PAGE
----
Practice Safer Sex

Practicing safe sex not only prevents unwanted pregnancy, it also helps prevents sexually transmitted infections that can make the cervix unhealthy. HPV is a common sexually transmitted infection (STI) that is spread through sexual, skin-to-skin contact - no penile penetration is needed to transmit the virus. Both heterosexual and homosexual couples are at risk. While condoms aren't 100 percent effective at preventing the spread of HPV, studies show that regular condom use leads to lower infection rates of HPV.

Report All Symptoms

Although cervical cancer rarely presents early symptoms, you should always report any symptoms you are experiencing to your healthcare provider as soon as you start experiencing them. Symptoms that may indicate a cervical problem include (but not limited to):

  • Pain during sexual intercourse
  • Vaginal bleeding after sexual intercourse (postcoital bleeding)
  • Abnormal vaginal bleeding(heavy menstrual flow, bleeding between menstrual periods
  • Vaginal discharge


Cervical health is and important factor to consider in a woman's overall health. Routine cervical screenings are suggested to screen for the presence of precancerous or cancerous cells. these can be done through Pap testing, HPV testing, or co-testing together.

HPV prevention through vaccine use and safer sex practices can help reduce the transmission of HPV infection and decrease rates of cervical cancer.

A Word From Verywell

Following screening guidelines is a way to take an active role in your health. HPV associated cancers are potentially preventable, and it is important to consider recommendations given to you by your healthcare team. If you're ever concerned about something or if you're experiencing new or concerning symptoms, speak with your healthcare team.

11 Sources
Verywell Health uses only high-quality sources, including peer-reviewed studies, to support the facts within our articles. Read our editorial process to learn more about how we fact-check and keep our content accurate, reliable, and trustworthy.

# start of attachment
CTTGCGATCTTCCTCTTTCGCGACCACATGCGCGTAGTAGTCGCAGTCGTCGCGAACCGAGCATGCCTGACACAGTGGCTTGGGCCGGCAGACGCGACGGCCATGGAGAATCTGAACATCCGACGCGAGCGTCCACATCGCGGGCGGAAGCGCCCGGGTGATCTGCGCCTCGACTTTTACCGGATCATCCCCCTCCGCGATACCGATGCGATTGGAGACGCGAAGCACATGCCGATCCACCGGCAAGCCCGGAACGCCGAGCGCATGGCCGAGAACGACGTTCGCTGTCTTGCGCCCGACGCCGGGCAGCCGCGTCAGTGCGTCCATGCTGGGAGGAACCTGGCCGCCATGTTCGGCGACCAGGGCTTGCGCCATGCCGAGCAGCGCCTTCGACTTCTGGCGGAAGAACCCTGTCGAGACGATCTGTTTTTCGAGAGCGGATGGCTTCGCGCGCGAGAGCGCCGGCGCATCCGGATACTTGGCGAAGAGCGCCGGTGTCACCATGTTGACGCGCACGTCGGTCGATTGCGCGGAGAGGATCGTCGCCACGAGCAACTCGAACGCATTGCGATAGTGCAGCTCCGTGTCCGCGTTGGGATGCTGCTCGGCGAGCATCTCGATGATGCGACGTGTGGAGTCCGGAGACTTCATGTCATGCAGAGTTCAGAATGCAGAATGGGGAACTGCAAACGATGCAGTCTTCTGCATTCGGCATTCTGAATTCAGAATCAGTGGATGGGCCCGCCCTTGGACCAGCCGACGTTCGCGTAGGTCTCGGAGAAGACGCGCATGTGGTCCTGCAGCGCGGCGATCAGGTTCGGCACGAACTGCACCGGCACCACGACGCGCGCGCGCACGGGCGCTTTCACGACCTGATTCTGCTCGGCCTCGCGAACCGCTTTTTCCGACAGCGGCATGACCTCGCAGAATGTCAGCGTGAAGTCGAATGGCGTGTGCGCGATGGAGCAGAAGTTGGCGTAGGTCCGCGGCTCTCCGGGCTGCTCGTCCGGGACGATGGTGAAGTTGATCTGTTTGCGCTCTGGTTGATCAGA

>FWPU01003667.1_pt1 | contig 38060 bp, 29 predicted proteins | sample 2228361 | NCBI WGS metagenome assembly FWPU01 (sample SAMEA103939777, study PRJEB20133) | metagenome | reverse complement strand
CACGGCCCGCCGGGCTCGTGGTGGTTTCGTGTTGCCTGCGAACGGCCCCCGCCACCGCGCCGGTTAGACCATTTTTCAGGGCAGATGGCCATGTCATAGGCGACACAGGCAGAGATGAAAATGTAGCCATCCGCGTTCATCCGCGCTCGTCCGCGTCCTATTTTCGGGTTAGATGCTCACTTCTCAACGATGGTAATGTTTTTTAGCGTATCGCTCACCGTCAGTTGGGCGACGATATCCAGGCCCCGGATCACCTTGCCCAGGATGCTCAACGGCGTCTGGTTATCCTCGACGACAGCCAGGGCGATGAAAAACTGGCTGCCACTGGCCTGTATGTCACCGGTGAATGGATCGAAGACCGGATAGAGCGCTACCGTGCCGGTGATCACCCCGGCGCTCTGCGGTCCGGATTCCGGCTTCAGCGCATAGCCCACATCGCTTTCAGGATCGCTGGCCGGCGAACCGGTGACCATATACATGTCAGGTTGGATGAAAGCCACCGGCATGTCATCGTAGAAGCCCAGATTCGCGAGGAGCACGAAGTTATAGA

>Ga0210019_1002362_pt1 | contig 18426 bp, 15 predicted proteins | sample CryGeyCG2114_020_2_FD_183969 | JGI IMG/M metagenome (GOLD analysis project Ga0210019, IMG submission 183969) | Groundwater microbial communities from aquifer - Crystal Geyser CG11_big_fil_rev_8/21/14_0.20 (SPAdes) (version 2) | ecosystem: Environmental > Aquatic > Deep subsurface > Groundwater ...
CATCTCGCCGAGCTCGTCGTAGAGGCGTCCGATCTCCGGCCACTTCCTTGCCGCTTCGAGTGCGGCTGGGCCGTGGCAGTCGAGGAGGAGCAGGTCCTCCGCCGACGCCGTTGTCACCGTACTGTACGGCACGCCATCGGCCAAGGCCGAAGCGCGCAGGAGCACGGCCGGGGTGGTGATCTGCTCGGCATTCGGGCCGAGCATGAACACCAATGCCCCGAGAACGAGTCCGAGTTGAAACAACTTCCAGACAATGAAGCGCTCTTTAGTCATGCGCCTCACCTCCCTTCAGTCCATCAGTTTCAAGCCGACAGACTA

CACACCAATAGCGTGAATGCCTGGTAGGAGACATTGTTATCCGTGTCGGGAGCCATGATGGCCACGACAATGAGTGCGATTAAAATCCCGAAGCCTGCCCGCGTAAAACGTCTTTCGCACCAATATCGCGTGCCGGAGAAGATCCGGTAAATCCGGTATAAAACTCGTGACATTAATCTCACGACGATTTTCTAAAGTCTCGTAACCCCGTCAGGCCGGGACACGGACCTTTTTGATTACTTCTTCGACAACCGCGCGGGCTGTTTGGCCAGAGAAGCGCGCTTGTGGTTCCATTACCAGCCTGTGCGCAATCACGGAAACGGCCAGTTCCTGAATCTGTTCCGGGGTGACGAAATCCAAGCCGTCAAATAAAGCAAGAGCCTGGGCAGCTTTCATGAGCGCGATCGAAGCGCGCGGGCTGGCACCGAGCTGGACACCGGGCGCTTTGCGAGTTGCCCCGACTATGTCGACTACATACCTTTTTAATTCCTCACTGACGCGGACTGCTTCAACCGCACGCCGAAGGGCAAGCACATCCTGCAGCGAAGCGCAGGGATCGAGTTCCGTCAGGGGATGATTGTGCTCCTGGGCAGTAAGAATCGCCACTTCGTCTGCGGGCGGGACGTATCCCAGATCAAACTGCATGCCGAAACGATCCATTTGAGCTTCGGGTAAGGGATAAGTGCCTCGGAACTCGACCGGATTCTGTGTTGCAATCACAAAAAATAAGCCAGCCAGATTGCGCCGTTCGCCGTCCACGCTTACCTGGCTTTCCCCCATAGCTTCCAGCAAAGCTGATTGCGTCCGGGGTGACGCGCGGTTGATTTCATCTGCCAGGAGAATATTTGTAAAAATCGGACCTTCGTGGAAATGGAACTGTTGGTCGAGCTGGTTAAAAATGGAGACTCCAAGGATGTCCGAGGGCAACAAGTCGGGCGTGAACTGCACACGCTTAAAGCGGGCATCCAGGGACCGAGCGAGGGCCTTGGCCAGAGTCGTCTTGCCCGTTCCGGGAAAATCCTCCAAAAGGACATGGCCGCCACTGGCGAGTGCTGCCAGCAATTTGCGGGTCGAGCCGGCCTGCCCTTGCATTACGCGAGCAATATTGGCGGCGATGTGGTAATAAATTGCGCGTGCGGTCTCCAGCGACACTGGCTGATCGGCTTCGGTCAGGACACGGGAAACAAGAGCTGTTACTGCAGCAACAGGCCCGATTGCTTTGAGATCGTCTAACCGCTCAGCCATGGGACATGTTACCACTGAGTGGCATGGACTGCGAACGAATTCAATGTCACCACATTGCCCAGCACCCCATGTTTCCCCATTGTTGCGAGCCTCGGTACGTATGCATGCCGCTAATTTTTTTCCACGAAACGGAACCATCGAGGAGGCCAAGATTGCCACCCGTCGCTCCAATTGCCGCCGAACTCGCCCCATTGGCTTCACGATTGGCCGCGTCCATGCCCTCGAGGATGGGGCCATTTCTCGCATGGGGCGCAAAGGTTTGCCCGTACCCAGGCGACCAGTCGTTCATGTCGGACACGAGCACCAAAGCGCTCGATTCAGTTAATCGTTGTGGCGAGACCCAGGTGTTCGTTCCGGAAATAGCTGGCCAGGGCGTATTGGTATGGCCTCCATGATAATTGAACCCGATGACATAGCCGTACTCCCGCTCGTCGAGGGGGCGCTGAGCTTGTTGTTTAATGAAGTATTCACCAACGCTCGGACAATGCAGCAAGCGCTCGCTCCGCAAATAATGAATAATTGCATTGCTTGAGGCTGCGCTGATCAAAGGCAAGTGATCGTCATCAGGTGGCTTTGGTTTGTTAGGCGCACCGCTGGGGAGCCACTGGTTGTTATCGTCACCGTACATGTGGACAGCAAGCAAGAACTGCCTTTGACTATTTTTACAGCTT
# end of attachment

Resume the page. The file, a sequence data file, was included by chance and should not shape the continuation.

1. National Cancer Institute. Cervix.

  2. Bedell SL, Goldstein LS, Goldstein AT. Cervical cancer screening: past, present, and futureSexual Medicine Reviews. 2020;8(1):28-37. doi:10.1016/j.sxmr.2019.09.005

  3. Centers for Disease Control and Prevention. How many cancers are linked with HPV each year?

  4. American College of Obstreticians and Gynecologists. Cervical cancer screening.

  5. National Cancer Institute. HPV and Pap testing.

  6. Fontham ETH, Wolf AMD, Church TR, et al. Cervical cancer screening for individuals at average risk: 2020 guideline update from the American Cancer SocietyCA Cancer J Clin. 2020;70(5):321-346. doi:10.3322/caac.21628

  7. Centers for Disease Control and Prevention. HPV vaccination: what everyone should know

  8. U.S. Centers for Disease Control and Prevention. Vaccines and preventable diseases. HPV vaccine Rrcommendations.

  9. Saslow D, Andrews KS, Manassaram-baptiste D, et al. Human papillomavirus vaccination 2020 guideline update: American cancer society guideline adaptation. CA Cancer J Clin. 2020 Jul;70(4):274-280. doi:10.3322/caac.21616

  10. Rodríguez-Álvarez MI, Gómez-Urquiza JL, Husein-El Ahmed H, Albendín-García L, Gómez-Salgado J, Cañadas-De la Fuente GA. Prevalence and risk factors of human papillomavirus in male patients: a systematic review and meta-analysis.Int. J. Environ. Res. Public Health 2018;15(10):2210. doi:10.3390/ijerph15102210

  11. Cancer.Net. Cervical cancer: symptoms and signs.

By Julie Scott, MSN, ANP-BC, AOCNP
Julie is an Adult Nurse Practitioner with oncology certification and a healthcare freelance writer with an interest in educating patients and the healthcare community.